Doug Crane dcrane at comcast.net
Sun Apr 6 03:00:27 EDT 2008

Here's a couple of links to stories that aired on 
NPR regarding Stardust.  Susan Stamberg's story 
includes a few interview clips with Richard 
Sudhalter regarding the origins of the 
tune.  About the lyrics Sudhalter says that 
Irving Mills was the driving force in adding a 
set.  Given Mills' propensity for adding his name 
as a songwriter to pre-Blanton/Webster era 
Ellington Orchestra tunes, I'm amazed that he 
didn't list himself in this case.  Mills Music 
was, however, the publisher.  Mills and his Hotsy 
Totsy Gang recorded Stardust in September 1929 too.

The Stamberg piece also includes some audio clips 
from Hoagy himself.  In one clip he talks about 
how close he came to forgetting the tune before setting it to paper.

What made me search the NPR site for Stardust 
info is that I remembered hearing the Scott Simon 
interview listed below when it originally 
aired.  (I don't remember it being so long 
ago!)  Unfortunately NPR hasn't correctly 
archived the 5/15/1999 airing of Weekend Edition 
Saturday.  While the link functions it doesn't access the proper story.


All Things Considered, December 11, 2000 · Susan 
Stamberg has the story of Stardust, written by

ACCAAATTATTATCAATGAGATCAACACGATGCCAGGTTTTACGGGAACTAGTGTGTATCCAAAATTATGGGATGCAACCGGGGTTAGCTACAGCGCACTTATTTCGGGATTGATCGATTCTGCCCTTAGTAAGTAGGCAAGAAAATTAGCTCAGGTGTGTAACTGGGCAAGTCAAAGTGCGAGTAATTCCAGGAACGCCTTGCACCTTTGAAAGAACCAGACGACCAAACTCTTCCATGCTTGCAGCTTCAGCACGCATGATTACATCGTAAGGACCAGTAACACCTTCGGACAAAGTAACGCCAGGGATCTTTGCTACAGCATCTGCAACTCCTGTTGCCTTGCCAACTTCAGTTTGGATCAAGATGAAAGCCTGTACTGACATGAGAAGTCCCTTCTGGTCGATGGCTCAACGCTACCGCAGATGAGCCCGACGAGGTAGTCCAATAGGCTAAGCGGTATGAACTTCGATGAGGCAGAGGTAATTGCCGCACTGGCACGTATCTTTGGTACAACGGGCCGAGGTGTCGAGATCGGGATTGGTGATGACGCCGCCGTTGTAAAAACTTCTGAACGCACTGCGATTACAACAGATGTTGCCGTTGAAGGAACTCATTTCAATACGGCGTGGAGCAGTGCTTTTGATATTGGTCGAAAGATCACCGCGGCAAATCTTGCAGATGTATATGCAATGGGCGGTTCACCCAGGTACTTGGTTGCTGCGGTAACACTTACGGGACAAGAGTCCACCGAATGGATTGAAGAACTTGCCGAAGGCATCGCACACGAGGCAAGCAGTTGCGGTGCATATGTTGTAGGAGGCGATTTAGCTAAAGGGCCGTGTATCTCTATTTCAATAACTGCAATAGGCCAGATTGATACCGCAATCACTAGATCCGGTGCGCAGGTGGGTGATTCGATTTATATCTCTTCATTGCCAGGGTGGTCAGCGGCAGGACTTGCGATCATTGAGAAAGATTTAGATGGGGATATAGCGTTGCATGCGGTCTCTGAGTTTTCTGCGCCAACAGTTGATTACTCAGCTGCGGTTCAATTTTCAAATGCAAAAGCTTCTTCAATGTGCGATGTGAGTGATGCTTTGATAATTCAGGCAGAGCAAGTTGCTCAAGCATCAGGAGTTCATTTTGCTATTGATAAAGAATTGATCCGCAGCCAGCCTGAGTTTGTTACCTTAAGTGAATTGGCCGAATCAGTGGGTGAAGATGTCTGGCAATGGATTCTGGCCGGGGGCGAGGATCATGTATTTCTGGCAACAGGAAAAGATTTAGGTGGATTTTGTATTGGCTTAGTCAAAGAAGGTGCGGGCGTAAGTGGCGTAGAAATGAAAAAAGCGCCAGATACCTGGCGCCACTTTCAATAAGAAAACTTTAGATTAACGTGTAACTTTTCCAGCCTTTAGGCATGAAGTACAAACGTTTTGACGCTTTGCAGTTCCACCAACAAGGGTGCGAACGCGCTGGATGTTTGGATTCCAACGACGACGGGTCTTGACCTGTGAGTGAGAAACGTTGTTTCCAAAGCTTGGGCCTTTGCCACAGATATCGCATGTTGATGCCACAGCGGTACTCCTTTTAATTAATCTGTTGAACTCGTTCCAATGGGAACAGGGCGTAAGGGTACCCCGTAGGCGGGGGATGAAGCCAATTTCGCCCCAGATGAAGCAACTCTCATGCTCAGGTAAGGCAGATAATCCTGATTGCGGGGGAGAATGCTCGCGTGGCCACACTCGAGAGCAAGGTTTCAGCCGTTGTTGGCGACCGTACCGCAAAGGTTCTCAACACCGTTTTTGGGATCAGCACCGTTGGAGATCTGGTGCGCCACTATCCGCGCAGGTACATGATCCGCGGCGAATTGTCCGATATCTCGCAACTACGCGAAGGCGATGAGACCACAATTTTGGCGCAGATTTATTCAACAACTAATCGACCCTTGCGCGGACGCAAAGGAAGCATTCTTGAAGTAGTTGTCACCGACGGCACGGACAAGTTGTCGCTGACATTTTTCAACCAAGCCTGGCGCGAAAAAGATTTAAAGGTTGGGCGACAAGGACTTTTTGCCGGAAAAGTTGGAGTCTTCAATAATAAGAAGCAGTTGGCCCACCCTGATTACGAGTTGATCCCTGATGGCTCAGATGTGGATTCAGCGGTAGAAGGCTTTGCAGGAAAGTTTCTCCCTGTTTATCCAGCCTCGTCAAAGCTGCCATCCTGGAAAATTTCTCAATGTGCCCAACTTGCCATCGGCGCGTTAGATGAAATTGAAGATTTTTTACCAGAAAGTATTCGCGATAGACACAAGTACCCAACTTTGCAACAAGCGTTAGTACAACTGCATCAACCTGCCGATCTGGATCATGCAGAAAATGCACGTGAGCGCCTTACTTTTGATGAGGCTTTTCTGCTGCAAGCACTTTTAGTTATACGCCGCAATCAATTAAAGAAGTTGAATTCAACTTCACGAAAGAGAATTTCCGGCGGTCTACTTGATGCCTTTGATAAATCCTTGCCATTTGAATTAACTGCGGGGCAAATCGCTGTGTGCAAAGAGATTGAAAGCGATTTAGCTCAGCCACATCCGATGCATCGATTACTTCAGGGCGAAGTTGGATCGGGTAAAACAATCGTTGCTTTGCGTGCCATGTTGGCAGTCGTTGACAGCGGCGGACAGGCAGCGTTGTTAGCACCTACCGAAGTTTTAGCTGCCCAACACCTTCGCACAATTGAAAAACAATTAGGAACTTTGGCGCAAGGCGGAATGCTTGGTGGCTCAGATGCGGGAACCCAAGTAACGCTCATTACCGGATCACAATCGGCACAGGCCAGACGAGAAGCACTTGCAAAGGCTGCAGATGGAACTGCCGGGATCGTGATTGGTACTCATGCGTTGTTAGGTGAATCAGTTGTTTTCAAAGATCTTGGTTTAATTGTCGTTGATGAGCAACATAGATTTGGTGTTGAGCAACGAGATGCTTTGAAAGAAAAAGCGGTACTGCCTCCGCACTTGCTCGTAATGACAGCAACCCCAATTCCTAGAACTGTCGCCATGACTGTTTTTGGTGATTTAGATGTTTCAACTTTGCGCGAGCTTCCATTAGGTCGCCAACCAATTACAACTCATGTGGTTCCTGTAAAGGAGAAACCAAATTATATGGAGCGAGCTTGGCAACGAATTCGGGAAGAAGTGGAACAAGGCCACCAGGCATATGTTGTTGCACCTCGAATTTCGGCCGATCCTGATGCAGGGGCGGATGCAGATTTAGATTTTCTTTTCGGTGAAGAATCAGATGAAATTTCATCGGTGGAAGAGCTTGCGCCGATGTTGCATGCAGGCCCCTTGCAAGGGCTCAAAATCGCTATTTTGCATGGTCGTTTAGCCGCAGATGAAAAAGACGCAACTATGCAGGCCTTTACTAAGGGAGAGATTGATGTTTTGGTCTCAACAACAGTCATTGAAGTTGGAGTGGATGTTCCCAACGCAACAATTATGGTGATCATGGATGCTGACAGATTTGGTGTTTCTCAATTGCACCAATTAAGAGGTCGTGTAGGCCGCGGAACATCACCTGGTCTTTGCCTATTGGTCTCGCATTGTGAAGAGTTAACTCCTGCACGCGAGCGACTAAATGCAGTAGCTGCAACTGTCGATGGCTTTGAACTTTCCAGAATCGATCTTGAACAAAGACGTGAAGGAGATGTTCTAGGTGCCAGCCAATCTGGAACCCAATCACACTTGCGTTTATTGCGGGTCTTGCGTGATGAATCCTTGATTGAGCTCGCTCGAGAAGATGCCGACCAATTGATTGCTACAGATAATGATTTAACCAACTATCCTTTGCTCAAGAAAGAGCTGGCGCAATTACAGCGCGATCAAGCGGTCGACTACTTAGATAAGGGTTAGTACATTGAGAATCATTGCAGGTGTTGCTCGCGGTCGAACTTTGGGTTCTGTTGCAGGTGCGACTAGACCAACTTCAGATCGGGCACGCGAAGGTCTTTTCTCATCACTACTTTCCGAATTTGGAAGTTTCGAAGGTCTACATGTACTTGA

Hoagy Carmichael in 1927. It's part of the NPR 
100 - our list of the 100 most important American 
musical works of the last century. Carmichael's 
melody for Stardust started off as an up-tempo 
dance tune. It's been likened to a horn solo, and 
many jazz musicians love to play it because its 
roots are in jazz. But later, lyrics were added, 
and it was slowed to a ballad. By the end of the 
1930s, Stardust was an American classic. It's 
been recorded more than two thousand times. 
Carmichael loved the tune, and recorded several 
versions himself. The melody came to him one 
night while in school at Indiana University.


Weekend Edition Saturday, May 15, 1999 · Earl 
Butler collected over 1800 versions of Hoagy 
Carmichael's song "Stardust." Scott talks with 
his widow, Betty Butler, who donated the 
collection to an archive at Indiana University.

Doug Crane
dcrane at comcast.net
KUVO Denver 89.3 FM
Wednesdays 7-9 PM MDT 

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